"I moved to Colorado for writer's retreat," he said. "I wanted to get back to writing, which was why I got into movies in the first place."
Once there, another pause was put on the filmmaker's dream. Davis once again changed his name; this time he became bishop Davis.
"I decided that being a bishop was incompatible with the ups and downs of the film making business," he said. "I needed to have more stability in my life for my family's sake, for my ward's sake, and for my sake."
Davis went back to selling electronics.
Later, however, Davis' movie dream floated into vision once again as he started to write a script based on his own experiences in Argentina.
He showed a draft of the script to his producer friend, John Garbett, who suggested he read a book by Elder John Groberg that might make a better missionary movie. Davis ignored Garbett's suggestion until a second friend "pleasantly forced" Elder Groberg's book on him in late 1999.
"Thirty pages into the book, I knew it was what I was looking for," Davis said.
"Elder Groberg is such a keen observer of human character and a great story teller besides," Davis said. "His book had high seas adventure, compelling romance and unforgettable characters."
Now, 23 years after his first missionary epiphany and 15 years after enrolling in USC film school, Davis' dream has come full circle. Having finished shooting in the Cook Islands, he was in Auckland, New Zealand, on the set of his first motion picture.
Doubling as the Maeser Building in 1953, an old museum played host to the movie's opening scene -- a swing dance where BYU freshman John Groberg played his trumpet and watched as his dream woman danced the night away with someone else.
Christopher Gorem of the WB Network's "Popular" did a phenomenal job portraying the character, Davis said.
"We literally looked at hundreds and hundreds of actors," he said. "(Gorem) is kind of a mix between Tom Hanks and Jimmy Stewart -- fun, energetic and enthusiastic."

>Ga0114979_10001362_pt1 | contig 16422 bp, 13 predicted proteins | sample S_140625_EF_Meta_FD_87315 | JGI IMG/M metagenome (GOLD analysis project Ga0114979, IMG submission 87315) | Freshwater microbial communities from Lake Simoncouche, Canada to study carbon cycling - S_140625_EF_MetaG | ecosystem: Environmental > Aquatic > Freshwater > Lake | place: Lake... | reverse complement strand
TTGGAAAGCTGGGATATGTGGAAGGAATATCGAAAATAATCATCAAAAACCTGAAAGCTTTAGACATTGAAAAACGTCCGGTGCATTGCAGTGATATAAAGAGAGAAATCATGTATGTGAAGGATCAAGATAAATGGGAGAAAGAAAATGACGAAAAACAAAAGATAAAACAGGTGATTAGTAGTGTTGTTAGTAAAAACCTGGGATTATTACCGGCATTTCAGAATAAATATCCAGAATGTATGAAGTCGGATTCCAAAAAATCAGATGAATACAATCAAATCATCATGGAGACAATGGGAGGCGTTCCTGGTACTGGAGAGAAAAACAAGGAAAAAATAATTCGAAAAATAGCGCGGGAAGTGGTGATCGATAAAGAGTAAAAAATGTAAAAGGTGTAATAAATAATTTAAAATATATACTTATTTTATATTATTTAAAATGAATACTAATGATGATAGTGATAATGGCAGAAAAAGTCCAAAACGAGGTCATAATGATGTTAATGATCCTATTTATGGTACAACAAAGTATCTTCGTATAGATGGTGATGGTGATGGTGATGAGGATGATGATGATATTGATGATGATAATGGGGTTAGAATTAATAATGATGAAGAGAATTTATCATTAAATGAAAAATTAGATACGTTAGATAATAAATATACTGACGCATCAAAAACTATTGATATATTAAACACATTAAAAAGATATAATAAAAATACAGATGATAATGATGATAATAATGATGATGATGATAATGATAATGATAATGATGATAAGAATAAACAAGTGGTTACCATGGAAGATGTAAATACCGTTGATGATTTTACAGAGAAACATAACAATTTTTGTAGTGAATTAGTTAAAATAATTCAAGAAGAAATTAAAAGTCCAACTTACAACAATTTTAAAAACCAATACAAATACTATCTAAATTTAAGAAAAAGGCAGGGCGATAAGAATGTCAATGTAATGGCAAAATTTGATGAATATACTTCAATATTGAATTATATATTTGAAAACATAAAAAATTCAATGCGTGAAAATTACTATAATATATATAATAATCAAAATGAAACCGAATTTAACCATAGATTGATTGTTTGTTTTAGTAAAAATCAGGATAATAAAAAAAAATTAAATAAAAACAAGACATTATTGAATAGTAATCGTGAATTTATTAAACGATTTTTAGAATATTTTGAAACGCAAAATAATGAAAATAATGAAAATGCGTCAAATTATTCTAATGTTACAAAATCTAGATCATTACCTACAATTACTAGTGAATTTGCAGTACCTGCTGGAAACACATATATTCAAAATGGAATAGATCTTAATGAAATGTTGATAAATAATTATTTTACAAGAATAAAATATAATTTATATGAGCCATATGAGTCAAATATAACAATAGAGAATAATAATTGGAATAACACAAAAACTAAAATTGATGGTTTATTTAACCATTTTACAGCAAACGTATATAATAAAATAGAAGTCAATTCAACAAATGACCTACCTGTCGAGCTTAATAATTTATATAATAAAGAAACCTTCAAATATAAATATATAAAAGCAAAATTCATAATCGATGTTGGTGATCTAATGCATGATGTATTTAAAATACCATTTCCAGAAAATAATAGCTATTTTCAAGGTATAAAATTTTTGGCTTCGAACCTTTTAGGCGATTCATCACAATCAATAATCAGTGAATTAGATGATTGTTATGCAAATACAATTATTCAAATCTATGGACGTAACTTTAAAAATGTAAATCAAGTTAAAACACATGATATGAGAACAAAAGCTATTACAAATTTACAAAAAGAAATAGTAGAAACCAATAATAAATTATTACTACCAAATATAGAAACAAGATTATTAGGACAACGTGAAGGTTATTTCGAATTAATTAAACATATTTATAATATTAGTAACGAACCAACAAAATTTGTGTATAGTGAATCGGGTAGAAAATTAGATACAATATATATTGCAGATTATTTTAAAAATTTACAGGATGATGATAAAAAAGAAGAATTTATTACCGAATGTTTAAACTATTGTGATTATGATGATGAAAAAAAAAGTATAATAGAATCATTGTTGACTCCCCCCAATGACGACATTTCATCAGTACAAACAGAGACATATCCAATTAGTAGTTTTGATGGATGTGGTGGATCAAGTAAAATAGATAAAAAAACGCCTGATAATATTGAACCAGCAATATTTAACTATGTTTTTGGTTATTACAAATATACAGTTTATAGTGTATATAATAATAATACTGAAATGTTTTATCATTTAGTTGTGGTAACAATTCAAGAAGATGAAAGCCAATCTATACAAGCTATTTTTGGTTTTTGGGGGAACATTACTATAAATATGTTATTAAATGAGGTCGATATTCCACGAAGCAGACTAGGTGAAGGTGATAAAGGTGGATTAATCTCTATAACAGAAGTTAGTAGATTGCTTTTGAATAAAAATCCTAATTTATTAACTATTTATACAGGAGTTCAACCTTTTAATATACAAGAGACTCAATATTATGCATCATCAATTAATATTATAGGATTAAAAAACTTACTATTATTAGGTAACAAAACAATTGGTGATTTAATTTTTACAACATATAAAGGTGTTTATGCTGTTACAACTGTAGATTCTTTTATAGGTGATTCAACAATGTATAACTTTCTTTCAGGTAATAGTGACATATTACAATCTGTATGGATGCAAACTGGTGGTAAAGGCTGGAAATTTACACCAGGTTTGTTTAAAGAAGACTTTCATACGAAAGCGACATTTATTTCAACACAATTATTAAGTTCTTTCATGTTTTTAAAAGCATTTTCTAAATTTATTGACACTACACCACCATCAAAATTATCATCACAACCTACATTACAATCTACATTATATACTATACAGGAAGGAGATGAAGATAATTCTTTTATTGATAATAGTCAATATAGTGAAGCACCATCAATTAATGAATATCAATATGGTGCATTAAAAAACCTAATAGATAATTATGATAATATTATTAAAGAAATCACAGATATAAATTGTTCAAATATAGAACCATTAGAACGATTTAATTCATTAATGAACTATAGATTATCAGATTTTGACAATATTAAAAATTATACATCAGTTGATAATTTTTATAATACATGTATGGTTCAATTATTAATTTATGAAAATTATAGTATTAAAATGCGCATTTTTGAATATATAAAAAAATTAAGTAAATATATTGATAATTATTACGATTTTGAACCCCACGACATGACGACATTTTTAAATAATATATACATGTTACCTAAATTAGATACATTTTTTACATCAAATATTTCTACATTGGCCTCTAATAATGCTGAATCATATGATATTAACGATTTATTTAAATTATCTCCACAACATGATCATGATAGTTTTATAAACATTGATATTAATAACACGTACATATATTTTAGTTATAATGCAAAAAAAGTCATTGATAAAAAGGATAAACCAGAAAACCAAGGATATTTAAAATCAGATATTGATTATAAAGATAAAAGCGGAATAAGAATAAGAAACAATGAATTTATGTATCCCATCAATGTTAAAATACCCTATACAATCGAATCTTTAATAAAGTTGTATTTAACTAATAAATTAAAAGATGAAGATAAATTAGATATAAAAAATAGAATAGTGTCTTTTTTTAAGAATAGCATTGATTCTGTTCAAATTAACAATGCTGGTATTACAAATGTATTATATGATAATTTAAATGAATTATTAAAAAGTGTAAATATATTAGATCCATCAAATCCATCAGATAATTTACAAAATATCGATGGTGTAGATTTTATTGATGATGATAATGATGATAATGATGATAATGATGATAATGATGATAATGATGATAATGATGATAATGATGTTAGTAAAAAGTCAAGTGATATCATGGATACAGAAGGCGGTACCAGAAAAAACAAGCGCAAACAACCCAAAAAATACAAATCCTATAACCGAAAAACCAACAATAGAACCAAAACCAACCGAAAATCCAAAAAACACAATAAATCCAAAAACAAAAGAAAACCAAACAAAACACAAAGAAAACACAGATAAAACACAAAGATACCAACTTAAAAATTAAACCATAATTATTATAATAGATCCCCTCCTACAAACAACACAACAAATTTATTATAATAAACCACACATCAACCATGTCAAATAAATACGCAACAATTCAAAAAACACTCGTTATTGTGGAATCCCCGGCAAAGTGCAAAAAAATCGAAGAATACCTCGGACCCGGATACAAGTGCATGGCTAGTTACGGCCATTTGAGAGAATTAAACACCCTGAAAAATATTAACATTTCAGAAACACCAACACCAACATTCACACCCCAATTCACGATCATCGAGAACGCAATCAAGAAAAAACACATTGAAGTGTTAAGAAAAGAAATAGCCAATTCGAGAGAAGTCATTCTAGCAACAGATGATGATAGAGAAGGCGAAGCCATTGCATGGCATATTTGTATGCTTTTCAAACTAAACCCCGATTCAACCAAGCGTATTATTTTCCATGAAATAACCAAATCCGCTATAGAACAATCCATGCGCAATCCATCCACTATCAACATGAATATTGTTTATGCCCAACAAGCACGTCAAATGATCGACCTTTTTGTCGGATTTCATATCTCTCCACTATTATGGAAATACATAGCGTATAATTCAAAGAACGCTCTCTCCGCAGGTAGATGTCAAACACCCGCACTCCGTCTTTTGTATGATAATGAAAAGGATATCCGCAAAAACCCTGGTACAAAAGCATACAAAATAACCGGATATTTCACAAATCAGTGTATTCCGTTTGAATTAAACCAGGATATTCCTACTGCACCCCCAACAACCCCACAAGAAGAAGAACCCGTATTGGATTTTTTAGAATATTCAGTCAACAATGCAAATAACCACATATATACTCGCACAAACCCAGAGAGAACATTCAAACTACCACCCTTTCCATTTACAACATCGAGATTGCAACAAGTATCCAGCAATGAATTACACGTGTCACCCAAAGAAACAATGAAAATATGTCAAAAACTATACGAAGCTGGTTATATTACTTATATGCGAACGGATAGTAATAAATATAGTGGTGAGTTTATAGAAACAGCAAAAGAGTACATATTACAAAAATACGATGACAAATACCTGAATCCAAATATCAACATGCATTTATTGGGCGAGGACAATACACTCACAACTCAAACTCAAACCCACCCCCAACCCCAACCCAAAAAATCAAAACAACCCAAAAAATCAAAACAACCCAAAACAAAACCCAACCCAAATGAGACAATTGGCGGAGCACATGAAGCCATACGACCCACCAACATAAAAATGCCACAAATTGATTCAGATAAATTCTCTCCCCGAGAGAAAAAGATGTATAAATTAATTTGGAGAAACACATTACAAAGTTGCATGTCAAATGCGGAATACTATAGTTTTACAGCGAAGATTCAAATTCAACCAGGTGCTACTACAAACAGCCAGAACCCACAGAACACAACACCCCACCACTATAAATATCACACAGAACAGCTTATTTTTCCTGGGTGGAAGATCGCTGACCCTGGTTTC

To understand the role more fully, Gorem spent a full day proselyting with the LDS missionaries stationed on the Cook Island of Rarontonga.
Anne Hathaway plays the role of Groberg's love interest, Jean Sabin.
Like Gorham, Hathaway was moved by the essence of the movie and came to feel close to the Grobergs.
"Elder Groberg came to visit the set one day, and I introduced him to Anne Hathaway," Davis recalled. "Elder Groberg took her hand and said, 'So, you're the lucky girl that gets to play my wife.' Anne was his friend for life after that."
Davis estimates that approximately 600 people worked on the movie, only a few of which were members of The Church of Jesus Christ of Latter-day Saints.
Heavyweight producers Jerry Molen and John Garbett brought their many years of Hollywood experience to the set each day, along with their testimonies of the church, Davis said.
Molen, who won an Academy Award for "Schindler's List" and produced other blockbusters such as "Jurassic Park," "Twister," and "Days of Thunder," said the Groberg film was one of his best experiences in the industry.
"If I had to rank my best film experience, I would probably choose this one," he said. "It was such a tremendous challenge; but at the same time, it was spiritually uplifting."
Garbett, a member of BYU's Film School Advisory Council, started his film career at Disney where he met Davis. Garbett went on to work on such films as "Alive," "Father of the Bride," and the soon-to-be-released, "Shrek."